Marrying IT and OT by connecting assets and bringing forth new data and new insights, via apps, are all steps toward digital transformation. The resulting changes, although gradual and even painful at times, marry technological wizardry and operational excellence that increases operational efficiency and ultimately improves products and services. GE is enabling the Ubers of industry by offering a coupling that enacts new and potentially disruptive models.

While generating Uber-level momentum for wind farms may be years away, marketing to customers willing to choose their power sources starts with assisting in optimizing a wind farm and then brokering the electricity generated more effectively on the open market. This model is like how companies such as Strava and Waze developed apps for fitness tracking and driving or commuting and are now being used to help optimize public resources. Waze data has been used for infrastructure management, allowing cities to optimize traffic light operation. Strava data has been used to analyze and optimize bicycle traffic.

Making room for partners

GE Digital will continue to build out around Predix with partnerships and acquisitions as well as a developer program and a range of ISVs. GE Digital will continue building out its partnership with Microsoft, for example, to pair Predix and Azure, Microsoft’s cloud. The GE division will continue to strengthen ties with consultancies, such as Accenture and TCS, which it sees as force multipliers in building services-led engagements on top of Predix, while continuing to invest in developer training and acquisitions in areas such as artificial intelligence.

GE Digital is creating the ecosystem for digital industrial transformation, providing Predix as the nexus of the broader ecosystem of capabilities, ranging from asset management to business transformation services. GE wins by establishing Predix as a framework for application of IIoT and, ultimately, digital transformations versus a “platform.” GE will bring to bear a broad range of partners, from Accenture to Microsoft, supported by an ecosystem of developers (20,000) and ISVs, not just GE-badged. Predix boasts more than 100 applications, and 3,000 of the 20,000 developers are SI developers.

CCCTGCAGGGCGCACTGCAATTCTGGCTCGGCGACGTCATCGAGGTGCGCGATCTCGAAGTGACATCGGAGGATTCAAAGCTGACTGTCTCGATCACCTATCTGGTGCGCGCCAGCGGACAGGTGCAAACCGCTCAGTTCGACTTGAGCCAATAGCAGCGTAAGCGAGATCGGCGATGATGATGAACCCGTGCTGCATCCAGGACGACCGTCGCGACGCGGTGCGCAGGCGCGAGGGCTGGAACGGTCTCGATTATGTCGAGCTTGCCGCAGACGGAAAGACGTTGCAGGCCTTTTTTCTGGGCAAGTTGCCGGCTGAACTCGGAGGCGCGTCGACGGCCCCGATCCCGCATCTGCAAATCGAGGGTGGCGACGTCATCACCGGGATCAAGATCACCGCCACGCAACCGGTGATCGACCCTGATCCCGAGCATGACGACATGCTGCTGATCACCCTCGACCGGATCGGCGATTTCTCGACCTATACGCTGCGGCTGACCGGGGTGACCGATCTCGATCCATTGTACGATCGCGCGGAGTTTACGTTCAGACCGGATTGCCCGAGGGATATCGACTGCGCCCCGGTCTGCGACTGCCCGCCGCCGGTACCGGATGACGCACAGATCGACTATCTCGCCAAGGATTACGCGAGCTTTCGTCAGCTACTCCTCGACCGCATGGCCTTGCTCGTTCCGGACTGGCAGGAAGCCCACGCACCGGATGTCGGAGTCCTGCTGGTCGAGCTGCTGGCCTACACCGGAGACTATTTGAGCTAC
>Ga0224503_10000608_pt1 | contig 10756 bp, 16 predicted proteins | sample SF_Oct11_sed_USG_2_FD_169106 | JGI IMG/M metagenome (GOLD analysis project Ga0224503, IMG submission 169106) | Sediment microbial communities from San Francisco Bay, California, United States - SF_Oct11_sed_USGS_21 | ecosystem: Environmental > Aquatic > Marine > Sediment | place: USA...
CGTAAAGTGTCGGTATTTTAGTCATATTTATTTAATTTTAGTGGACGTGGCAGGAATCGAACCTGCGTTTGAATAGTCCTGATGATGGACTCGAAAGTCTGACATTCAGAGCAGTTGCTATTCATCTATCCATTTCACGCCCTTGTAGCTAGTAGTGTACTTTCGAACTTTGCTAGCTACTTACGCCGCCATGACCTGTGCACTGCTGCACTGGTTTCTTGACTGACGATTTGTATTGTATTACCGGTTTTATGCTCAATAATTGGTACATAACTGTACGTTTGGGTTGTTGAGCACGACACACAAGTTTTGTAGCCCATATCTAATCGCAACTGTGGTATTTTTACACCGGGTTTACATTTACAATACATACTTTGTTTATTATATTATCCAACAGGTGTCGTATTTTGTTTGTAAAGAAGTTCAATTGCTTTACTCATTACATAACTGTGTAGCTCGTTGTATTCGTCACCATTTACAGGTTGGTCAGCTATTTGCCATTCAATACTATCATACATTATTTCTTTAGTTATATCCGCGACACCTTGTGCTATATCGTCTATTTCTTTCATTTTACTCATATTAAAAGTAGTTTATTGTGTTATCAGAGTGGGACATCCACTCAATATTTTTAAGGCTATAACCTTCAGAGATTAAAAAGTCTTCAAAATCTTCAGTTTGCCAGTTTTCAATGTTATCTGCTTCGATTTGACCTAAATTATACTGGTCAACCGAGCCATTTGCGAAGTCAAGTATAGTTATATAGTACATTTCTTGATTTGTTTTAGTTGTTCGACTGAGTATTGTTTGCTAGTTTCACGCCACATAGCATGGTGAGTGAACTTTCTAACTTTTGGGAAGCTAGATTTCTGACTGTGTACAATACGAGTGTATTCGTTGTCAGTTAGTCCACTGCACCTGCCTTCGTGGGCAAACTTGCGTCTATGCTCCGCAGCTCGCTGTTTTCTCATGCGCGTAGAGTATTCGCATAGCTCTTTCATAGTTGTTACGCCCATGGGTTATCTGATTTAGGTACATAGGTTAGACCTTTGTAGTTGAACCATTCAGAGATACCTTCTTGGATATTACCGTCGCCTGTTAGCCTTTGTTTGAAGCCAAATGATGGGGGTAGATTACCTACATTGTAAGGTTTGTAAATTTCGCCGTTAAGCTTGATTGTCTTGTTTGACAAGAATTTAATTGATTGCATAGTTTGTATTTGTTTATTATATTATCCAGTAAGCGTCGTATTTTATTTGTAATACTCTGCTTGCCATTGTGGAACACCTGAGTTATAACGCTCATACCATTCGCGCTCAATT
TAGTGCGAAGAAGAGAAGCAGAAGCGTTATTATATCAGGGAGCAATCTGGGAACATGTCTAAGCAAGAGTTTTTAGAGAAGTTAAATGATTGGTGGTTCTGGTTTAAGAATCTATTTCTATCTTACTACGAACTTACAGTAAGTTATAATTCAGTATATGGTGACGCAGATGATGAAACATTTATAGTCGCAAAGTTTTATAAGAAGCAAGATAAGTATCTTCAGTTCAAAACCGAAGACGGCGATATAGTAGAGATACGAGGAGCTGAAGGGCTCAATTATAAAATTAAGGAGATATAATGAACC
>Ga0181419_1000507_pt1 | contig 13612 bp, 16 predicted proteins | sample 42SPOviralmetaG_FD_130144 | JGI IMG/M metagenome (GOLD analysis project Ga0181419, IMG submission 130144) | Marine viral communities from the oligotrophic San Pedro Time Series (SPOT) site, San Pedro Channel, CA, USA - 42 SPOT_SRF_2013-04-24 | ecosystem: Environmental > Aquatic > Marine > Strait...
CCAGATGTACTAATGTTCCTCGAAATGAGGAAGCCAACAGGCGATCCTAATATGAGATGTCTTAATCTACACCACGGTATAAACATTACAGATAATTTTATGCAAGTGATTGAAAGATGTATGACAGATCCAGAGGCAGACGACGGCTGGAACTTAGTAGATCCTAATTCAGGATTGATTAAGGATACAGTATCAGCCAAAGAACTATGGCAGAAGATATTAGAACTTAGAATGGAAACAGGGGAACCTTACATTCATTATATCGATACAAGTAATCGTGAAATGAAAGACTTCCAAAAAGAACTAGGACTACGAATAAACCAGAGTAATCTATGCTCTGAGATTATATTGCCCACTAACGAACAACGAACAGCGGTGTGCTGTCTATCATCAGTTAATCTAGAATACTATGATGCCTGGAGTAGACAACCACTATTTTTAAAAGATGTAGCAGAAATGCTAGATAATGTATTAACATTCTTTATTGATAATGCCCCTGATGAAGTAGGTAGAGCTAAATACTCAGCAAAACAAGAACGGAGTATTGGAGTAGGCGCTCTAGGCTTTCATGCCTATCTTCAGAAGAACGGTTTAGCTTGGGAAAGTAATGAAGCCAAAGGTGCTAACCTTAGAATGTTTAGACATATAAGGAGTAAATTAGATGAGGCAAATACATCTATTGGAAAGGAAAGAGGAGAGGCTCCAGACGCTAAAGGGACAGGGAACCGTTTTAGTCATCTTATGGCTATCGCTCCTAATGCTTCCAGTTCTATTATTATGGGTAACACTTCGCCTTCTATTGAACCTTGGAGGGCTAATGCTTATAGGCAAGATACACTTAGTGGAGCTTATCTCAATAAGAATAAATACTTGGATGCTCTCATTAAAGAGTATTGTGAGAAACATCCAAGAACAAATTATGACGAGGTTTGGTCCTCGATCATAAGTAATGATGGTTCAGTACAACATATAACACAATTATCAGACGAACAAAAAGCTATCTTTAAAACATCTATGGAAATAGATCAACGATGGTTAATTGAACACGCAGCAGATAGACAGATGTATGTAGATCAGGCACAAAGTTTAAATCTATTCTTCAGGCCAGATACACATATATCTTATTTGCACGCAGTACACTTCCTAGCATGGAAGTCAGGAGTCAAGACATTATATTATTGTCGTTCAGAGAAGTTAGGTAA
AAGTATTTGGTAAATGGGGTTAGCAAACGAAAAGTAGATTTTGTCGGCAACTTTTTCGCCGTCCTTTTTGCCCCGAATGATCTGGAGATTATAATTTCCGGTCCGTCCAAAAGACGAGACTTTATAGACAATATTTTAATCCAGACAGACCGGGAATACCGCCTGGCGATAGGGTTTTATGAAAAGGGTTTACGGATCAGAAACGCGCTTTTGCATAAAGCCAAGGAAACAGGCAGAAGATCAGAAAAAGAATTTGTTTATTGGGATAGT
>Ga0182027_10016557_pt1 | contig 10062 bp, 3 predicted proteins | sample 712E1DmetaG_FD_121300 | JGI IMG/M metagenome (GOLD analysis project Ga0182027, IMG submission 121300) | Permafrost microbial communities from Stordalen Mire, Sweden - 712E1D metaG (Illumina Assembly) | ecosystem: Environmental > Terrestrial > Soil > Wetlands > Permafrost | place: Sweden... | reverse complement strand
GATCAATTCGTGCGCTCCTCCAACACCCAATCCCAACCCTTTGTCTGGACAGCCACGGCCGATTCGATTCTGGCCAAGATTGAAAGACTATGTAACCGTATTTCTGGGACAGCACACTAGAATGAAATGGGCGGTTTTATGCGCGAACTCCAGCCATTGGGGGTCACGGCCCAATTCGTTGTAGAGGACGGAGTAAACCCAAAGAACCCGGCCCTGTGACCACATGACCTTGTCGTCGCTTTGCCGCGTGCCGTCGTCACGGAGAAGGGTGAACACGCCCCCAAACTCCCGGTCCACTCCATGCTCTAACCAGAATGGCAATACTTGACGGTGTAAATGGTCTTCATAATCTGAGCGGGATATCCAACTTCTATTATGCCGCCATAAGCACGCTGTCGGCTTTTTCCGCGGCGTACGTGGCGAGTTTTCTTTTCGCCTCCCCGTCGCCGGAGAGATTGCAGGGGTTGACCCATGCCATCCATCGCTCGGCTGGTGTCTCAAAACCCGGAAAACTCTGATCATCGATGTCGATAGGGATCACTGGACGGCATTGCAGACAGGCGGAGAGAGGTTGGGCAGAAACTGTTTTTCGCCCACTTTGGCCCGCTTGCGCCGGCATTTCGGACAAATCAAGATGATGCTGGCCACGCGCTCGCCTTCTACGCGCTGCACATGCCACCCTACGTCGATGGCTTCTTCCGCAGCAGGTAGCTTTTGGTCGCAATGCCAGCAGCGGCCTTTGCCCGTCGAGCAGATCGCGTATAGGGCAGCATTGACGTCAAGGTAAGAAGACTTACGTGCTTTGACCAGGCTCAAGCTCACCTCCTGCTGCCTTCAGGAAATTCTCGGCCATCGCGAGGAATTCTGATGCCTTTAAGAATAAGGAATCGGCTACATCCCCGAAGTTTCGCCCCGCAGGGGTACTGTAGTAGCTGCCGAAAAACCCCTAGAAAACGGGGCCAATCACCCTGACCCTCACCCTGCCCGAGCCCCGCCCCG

GE Digital will continue to build out around Predix with partnerships and acquisitions. To date, it has made nearly $2 billion in acquisitions designed to make Predix more effective.

 Wise.IO — to embed greater machine learning capability into Predix; specifically to enhance GE Digital’s Digital Twin concept and capabilities

 Bit Stew Systems — for applying Bit Stew data integration abilities to improve the process of ingesting machine data into Predix and industrial applications

 Meridium — to optimize digital industrial assets and to buttress GE Digital’s APM offering with expertise in cognitive analytics; asset health, management and proactive maintenance; as well as operational risk mitigation

 ServiceMax — field service management provider, to help pair inventory, logistics, scheduling and workforce automation to the platform

Next: Making machines and people better